Decompression Sickness in the F/A-18C After Atypical Cabin Pressure Fluctuations

The spectrum of altitude decompression sickness (DCS) is evolving as more cases of atypical pressure fluctuations occur. This ongoing change makes it a difficult condition to diagnose and even more difficult to identify. Both Flight Surgeons and Undersea Medical Officers (UMOs) must keep DCS on the differential. These two cases describe altitude DCS after unique pressure patterns, with one at a markedly lower than expected altitude for DCS. Both cases occurred in the F/A-18C and resulted in DCS requiring hyperbaric chamber treatment. The aviator in case 1 experienced an over-pressurization to an unknown depth with a subsequent rapid decompression during a carrier approach at 600 ft (182.9 m) above sea level. The aviator in case 2 experienced cabin pressure fluctuations between 9000 ft (2743.2 m) and 18,000 ft (5486.4 m). Both cases demonstrate the progression of DCS after partial treatment on ground-level oxygen therapy, and the case sequence illustrates how evaluations and protocols changed with experience. Decompression sickness is difficult to identify since it does not have a diagnostic test. These cases were even more difficult because of subtle exam findings, reliance on subjective symptoms, and atypical pressure profiles. Environmental, physiological, and psychosocial factors specific to the aviation community can delay the diagnosis and treatment. Descending in altitude and using in-flight emergency oxygen or ground-level oxygen partially treats and masks symptoms for both the aviator and the physician. The Flight Surgeons’ integration within the squadron and collaboration with UMOs is important to identify the first signs of DCS and decrease time to treatment.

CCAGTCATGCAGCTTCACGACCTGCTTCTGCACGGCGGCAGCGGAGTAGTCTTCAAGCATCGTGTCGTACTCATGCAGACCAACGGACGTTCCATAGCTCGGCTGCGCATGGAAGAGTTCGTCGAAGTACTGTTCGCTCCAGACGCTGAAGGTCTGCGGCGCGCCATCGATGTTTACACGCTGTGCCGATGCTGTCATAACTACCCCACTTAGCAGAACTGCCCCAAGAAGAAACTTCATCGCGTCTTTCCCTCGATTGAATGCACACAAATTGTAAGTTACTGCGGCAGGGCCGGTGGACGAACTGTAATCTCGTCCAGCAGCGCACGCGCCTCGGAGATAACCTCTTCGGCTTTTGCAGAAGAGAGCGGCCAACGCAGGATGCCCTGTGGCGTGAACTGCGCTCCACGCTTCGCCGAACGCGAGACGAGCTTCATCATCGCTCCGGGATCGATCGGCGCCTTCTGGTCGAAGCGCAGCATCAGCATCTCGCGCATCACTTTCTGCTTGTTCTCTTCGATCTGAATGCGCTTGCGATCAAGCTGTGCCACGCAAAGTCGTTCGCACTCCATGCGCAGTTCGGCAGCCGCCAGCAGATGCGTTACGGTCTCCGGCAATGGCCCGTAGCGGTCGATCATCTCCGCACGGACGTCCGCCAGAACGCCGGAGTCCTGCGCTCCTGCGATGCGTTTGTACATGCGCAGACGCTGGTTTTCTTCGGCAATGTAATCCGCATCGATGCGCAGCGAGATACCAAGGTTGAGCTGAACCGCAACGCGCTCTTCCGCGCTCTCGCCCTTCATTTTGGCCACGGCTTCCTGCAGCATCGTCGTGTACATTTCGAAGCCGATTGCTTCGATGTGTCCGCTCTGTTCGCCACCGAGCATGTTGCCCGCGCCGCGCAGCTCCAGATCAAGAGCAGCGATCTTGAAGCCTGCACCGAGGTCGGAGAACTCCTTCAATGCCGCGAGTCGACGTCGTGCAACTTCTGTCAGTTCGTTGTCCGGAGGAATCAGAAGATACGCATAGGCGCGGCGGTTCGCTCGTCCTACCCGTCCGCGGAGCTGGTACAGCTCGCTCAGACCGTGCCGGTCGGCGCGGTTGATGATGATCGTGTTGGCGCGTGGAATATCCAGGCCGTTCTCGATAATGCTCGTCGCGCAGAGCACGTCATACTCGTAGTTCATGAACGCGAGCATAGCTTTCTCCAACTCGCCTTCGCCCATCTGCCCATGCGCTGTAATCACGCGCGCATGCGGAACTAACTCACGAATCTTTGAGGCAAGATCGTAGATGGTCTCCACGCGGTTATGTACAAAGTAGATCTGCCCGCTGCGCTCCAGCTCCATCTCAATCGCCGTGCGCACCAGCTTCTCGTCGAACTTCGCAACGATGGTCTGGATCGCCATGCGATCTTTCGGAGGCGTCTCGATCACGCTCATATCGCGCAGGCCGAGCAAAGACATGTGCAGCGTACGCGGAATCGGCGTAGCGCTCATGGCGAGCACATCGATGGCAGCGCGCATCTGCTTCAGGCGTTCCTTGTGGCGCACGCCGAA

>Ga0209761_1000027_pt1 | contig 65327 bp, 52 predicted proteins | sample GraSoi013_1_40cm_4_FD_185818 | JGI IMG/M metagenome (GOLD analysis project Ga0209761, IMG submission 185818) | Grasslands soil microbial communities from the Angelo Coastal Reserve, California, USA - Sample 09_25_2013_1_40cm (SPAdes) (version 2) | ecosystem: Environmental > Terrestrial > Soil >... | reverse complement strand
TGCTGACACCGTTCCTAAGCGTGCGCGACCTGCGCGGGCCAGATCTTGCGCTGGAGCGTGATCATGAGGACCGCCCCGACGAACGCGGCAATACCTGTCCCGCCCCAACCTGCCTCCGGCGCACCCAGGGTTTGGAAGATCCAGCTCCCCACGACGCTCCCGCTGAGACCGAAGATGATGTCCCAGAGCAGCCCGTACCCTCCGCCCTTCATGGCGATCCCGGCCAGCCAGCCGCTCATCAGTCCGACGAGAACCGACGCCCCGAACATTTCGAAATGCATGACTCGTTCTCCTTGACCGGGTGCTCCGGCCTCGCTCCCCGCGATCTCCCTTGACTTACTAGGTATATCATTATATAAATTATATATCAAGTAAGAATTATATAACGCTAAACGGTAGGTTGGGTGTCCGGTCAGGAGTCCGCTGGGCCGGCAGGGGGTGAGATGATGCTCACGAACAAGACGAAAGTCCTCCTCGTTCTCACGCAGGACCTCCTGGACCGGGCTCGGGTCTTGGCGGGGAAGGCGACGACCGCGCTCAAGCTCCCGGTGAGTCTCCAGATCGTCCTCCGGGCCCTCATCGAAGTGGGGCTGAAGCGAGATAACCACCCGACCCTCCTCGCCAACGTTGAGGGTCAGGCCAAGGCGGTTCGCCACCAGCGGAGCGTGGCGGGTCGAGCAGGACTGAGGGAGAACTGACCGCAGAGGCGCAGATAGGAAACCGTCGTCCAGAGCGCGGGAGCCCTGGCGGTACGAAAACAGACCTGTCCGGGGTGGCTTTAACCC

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  • English

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  • Accession Number: 01669991
  • Record Type: Publication
  • Files: TRIS
  • Created Date: Apr 26 2018 2:25PM